In rare and extreme cases, a surgeon may need to perform an oophorectomy on the affected ovary. This is a procedure to remove the ovary when it is no longer safe for a person to keep it. In the 2016 study, a small number of participants required an oophorectomy after they developed gangrenous twisted ovaries with hemorrhagic cysts.

The following are some questions people frequently ask about hemorrhagic cysts.

Can a hemorrhagic cyst be cancerous?

Hemorrhagic ovarian cysts are nearly always benign (noncancerous). In addition, the Ovarian Cancer Research Alliance states that most ovarian cysts do not indicate a risk of future ovarian cancer.

However, a 2019 study suggests that complex cysts and solid masses have associations with an increased risk of cancer. The researchers noted that simple cysts did not have the same associations.

A doctor can determine whether a cyst is simple or complex. A person may wish to make an appointment with a doctor if they have concerns.

When should I be worried about an ovarian cyst?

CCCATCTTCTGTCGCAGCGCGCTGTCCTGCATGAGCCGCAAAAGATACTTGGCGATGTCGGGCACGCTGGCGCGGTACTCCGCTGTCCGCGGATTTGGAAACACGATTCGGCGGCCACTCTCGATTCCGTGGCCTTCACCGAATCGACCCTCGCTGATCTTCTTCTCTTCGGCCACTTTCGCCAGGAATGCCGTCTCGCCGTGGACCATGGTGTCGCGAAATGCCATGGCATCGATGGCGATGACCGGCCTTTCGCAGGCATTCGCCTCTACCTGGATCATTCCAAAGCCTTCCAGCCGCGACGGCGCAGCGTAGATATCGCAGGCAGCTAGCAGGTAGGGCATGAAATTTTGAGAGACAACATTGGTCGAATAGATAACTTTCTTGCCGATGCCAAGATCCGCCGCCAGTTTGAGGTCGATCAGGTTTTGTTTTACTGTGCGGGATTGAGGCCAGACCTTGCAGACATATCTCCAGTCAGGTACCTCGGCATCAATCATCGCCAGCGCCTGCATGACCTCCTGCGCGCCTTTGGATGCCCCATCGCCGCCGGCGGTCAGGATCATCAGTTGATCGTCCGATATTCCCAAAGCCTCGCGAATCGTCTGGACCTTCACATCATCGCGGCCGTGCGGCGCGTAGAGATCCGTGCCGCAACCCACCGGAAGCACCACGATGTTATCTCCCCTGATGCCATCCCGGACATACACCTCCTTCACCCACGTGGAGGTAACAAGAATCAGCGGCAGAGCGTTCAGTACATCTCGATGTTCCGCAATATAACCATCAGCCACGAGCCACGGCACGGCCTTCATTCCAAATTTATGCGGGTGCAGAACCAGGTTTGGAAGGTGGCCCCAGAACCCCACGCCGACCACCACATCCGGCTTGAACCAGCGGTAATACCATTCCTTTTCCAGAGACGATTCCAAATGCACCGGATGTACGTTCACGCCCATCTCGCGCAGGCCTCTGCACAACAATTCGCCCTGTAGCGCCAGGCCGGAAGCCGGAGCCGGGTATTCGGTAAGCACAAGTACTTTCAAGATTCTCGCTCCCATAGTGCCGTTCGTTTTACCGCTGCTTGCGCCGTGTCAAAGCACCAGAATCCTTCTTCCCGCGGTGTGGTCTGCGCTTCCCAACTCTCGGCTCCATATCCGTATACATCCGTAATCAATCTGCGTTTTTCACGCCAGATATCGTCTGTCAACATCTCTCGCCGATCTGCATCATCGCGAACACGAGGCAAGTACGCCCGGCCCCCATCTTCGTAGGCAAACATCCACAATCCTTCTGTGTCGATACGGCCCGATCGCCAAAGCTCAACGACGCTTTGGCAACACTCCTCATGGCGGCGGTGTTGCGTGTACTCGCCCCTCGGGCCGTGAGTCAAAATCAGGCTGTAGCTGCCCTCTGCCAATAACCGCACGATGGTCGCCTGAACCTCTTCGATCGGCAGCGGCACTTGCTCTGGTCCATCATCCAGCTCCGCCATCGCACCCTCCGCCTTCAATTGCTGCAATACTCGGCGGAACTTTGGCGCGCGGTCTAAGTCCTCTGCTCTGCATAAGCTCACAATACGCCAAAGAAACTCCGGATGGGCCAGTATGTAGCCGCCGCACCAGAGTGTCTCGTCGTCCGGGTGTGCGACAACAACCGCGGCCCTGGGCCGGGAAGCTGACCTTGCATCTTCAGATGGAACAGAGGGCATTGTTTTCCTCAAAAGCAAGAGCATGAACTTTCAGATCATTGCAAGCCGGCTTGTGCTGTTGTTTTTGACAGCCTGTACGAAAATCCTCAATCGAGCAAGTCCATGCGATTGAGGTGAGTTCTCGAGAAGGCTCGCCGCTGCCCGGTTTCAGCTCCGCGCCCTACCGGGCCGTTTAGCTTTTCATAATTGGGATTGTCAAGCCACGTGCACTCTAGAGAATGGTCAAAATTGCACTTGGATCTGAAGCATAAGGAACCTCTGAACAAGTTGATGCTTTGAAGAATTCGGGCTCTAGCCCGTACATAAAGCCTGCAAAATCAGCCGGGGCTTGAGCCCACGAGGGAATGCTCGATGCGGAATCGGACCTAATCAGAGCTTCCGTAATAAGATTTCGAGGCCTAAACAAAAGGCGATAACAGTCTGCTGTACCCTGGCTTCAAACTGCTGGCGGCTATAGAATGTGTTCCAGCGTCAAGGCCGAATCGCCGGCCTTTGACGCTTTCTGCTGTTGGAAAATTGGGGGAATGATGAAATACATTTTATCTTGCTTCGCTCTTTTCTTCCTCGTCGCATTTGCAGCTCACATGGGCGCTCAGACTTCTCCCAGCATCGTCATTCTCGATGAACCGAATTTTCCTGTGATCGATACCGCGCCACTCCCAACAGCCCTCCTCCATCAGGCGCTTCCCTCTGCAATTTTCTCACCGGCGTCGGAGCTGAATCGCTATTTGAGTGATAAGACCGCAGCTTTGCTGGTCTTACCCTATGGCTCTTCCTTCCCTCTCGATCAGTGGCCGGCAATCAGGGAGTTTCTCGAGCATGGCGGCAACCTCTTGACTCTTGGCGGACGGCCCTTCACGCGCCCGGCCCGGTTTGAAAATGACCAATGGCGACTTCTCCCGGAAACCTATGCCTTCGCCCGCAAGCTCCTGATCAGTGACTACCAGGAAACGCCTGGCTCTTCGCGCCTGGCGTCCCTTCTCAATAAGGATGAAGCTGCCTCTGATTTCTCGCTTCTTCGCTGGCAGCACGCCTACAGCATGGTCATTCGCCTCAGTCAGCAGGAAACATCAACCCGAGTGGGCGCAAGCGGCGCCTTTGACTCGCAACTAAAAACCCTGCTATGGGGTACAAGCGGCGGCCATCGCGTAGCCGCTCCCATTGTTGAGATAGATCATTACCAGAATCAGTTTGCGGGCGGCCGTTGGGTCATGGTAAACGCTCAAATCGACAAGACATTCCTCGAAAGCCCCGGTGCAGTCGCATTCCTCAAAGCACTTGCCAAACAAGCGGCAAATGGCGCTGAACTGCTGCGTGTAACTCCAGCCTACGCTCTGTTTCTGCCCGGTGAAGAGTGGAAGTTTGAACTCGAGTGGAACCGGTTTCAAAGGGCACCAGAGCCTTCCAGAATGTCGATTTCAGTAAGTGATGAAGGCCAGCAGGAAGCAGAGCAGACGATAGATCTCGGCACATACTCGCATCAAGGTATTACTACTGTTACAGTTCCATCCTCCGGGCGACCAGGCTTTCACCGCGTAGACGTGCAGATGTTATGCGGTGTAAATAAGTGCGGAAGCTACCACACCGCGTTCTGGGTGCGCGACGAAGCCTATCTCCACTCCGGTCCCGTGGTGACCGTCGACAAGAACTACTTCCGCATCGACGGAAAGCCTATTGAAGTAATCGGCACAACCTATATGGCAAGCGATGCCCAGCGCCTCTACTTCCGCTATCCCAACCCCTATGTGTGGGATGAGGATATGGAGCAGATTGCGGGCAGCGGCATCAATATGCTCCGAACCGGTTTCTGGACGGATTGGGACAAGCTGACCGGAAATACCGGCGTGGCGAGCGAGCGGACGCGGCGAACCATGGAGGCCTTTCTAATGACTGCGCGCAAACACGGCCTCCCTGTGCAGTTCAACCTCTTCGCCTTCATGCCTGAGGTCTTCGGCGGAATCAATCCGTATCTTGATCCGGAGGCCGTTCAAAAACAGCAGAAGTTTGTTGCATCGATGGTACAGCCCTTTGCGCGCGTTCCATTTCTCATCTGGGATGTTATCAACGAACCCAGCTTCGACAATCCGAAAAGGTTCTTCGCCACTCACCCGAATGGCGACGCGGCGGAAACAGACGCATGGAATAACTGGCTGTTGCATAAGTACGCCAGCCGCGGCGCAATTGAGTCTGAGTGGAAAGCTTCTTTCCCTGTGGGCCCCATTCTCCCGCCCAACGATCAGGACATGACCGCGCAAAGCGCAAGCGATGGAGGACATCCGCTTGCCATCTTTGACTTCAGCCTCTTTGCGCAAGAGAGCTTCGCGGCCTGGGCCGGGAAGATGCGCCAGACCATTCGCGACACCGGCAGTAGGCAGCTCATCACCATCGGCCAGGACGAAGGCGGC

Ovarian cysts tend to resolve on their own with menstrual cycles.

However, in some cases, ovarian cysts can lead to complications that require immediate medical assistance. For example, ovarian cysts may twist or rupture. Symptoms can include severe abdominal pain, fever, and nausea.

Additionally, if a person experiences ovarian cysts after menopause, they should contact a gynecologic oncologist because cysts after menopause are more likely to indicate cancer.

What happens if a hemorrhagic cyst pops?

If a hemorrhagic ovarian cyst pops, or ruptures, it is a surgical emergency. Rupture can lead to hemoperitoneum (abdominal internal bleeding), which can be life threatening.

If a person experiences any symptoms of internal bleeding, such as those listed in the symptoms section above, they should seek immediate medical help.

A hemorrhagic ovarian cyst develops when blood enters a corpus luteal or follicular cyst.

Most hemorrhagic ovarian cysts are harmless and resolve without treatment. However, in some cases, a person may need emergency medical treatment for a cyst that has ruptured or twisted or for internal bleeding.

If a person has bothersome or ongoing symptoms, they may want to contact a doctor to schedule an ultrasound. However, if a person experiences serious symptoms, they should seek immediate medical assistance.